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Hey Billy, you hit the nail on the old head. Like Howard Cosell use to say "Just telling it like it is"With all the layoffs my son got bumped from DC-9 Capt (after it took him 12 years to make it) to Airbus First Officer and it will probably be a couple of years until he can hold a Capt position again. :-(Your sure right about the international flying also. I'm glad I flew domestic most of my career. Going on 67 :-) but I've had a lot of friends cash out sooner infact one never got to spend his first retirement check Like you said it ain't like it used to be, but still a pretty good job.Blue skies and tail winds,Ed Weber a.k.a tallpilot

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Ed!My good friend...how's it going? (I had the distinct pleasure of crewing as Ed's F/O on many a DC-10 trip back in the 90's :))Sorry to hear about your son. Most of my F/Os nowadays are coming back off of the "God Seat" on the -9. Great guys to work with, for they tend to be on the same page as me thinking "like a Capt." most of the time. As you know, that's not a requirement as an F/O, and some just kind of hang out in the right seat, pull the gear up, and let you do all the "thinking", but when you the weather, etc. goes in the crapper, it's nice to have both of you working your brains overtime (and that's kind of painful for those like me...:)). I'm sure he'll be back on the DC-9 within a year or so after we get through the latest round of "pain" that most all airline employees are "enjoying"....good luck to him.AFA all the "fatigue" stuff, all the data that I've been privy to, points to the fact that int'l stuff "literally" kills ya. My plan is to hang out on the 757 for a few years until we start flying the Airbus 330 here in KMSP (prob two years away...all of them will be KDTW based for awhile), then drive that beauty over the ocean for five, then retire back here on Mr. Boeings fabulous "seven-five". A good friend of mine from NASA relayed that those that give their bodies a couple of years "rest" before retirement, live A LOT longer than those that fly international right up to their last day.You keep enjoying that retirement, and I'll let you know the first chance I get for a long KLAS layover.take care senior'...BBall-------------------------Capt. William "BBall" BallBoeing 757, Northwest AirlinesSenior Editorwww.frugalsworld.com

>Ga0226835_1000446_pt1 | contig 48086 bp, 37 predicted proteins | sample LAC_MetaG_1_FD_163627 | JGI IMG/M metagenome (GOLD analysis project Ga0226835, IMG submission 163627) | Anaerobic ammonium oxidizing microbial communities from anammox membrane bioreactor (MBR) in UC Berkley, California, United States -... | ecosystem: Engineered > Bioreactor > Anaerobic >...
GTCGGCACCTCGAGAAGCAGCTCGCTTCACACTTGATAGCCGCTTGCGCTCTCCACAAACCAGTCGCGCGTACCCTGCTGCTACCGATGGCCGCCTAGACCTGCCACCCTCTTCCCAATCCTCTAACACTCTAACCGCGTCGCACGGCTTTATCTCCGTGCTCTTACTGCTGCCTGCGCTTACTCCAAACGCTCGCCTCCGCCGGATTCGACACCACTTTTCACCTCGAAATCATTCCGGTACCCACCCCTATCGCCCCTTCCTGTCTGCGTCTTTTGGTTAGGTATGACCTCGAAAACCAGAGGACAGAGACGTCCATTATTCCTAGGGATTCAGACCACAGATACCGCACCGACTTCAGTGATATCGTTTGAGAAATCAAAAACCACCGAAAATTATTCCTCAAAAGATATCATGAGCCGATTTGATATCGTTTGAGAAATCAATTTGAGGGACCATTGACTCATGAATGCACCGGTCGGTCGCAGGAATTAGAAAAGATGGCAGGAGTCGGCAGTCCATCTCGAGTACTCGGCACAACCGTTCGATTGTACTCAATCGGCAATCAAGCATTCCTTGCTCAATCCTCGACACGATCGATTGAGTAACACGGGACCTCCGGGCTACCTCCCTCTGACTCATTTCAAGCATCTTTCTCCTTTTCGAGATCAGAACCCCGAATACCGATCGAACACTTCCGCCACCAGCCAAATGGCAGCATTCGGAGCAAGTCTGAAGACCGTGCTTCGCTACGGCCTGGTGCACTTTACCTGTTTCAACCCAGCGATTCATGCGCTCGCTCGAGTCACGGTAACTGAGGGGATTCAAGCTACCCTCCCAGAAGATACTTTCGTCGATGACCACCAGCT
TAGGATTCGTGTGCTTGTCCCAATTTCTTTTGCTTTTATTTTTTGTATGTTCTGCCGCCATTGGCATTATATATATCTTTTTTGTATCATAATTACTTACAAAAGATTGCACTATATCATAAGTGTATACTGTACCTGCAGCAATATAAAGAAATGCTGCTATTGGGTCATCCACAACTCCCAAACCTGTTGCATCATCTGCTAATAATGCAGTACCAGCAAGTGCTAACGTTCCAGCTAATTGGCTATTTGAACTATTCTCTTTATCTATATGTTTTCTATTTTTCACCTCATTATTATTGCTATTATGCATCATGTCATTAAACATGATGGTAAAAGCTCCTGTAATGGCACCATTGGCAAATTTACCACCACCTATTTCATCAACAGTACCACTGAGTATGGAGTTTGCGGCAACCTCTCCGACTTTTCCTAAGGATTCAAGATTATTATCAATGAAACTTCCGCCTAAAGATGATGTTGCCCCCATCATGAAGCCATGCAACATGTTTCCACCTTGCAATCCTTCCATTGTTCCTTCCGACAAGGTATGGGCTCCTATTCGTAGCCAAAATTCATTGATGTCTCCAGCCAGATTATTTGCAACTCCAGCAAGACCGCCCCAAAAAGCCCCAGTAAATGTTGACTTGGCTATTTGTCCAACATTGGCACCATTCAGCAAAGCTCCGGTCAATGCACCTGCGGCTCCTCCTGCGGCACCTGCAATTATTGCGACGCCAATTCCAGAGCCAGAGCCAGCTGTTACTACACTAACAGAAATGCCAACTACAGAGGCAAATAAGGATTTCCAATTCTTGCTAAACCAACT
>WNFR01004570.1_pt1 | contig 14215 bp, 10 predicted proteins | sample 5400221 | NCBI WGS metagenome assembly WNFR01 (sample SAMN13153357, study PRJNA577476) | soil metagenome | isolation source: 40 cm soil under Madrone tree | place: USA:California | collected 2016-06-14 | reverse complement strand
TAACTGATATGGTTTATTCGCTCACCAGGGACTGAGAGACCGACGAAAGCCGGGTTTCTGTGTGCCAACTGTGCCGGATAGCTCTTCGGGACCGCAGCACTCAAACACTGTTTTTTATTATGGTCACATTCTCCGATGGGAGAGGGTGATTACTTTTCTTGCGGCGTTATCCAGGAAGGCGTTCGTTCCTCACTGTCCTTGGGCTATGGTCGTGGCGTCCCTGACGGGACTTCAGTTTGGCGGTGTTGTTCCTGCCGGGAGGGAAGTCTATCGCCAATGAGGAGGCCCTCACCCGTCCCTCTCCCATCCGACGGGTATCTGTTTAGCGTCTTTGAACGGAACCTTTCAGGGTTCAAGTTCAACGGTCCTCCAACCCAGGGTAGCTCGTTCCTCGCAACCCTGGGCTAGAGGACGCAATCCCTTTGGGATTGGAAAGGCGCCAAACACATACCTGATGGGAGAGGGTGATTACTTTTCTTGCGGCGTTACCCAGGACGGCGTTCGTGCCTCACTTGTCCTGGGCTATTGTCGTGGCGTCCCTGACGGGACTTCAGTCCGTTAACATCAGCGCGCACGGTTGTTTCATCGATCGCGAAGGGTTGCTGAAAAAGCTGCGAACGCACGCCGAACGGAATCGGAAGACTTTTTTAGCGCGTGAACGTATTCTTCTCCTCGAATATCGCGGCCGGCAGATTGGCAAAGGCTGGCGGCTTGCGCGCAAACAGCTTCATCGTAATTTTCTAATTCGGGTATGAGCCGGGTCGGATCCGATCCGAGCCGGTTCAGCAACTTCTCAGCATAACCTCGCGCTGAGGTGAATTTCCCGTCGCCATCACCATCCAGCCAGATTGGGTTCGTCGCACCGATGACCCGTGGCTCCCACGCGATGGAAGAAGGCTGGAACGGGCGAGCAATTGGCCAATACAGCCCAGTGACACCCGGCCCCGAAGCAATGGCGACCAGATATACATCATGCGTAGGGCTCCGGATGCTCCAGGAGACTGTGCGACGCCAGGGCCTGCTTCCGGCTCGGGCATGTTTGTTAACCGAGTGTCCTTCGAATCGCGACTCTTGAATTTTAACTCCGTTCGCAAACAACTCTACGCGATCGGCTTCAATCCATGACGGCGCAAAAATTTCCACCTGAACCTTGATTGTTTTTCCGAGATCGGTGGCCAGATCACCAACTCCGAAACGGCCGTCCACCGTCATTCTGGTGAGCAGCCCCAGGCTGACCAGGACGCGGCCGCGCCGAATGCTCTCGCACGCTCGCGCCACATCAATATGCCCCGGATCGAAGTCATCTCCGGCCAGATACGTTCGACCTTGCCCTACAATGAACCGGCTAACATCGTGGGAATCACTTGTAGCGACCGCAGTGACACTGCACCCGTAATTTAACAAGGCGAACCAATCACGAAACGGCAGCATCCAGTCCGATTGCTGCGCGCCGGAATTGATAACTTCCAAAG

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wow. This is interesting reading. I had no idea it was that rough on you guys. What about the flight attendants? Do they burn out as fast as the pilots?

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enave,I guess "rough" would have to be defined by the guy "roughing it"....hehe. We definitely don't exist on Ramen and grape juice (for the most part), but damn near everyone forgets that almost all of us, at one point in our climb to the top, did exactly that. My stint at the "commuter" airline in the '80s had me as number 7 on the seniority list of over 100 pilots, and I was making about 20K per year. Of course, those were 1982 dollars, but I spent lots of days becoming intimately familiar with Skippy's peanut butter and crackers....LOL. I've had to go as far as remind some cabin crewmembers that "we didn't answer an ad in the newspaper to get this job as a pilot...it took most of us around TEN YEARS of paying dues before we could even apply for the job...then, there's no guarentee you'll get it" That usually gets the "thousand yard stare" back from those that haven't paid those kinds of dues. I don't care where you came from to get to the pilot's seat of a "big iron" airplane...you've had to sweat some to get there.AFA flight attendants burning out? Yeah, it happens a lot. They (at times) have the worst job in the entire airline industry, and can be amoung the lowest paid. Theirs is not an easy existence, but where else can one "see the world" right out of high school, and not be wearing a military uniform? It's definitely not for everyone.take care,BBall--------------------------Capt. William "BBall" BallBoeing 757, Northwest AirlinesSenior Editorwww.frugalsworld.com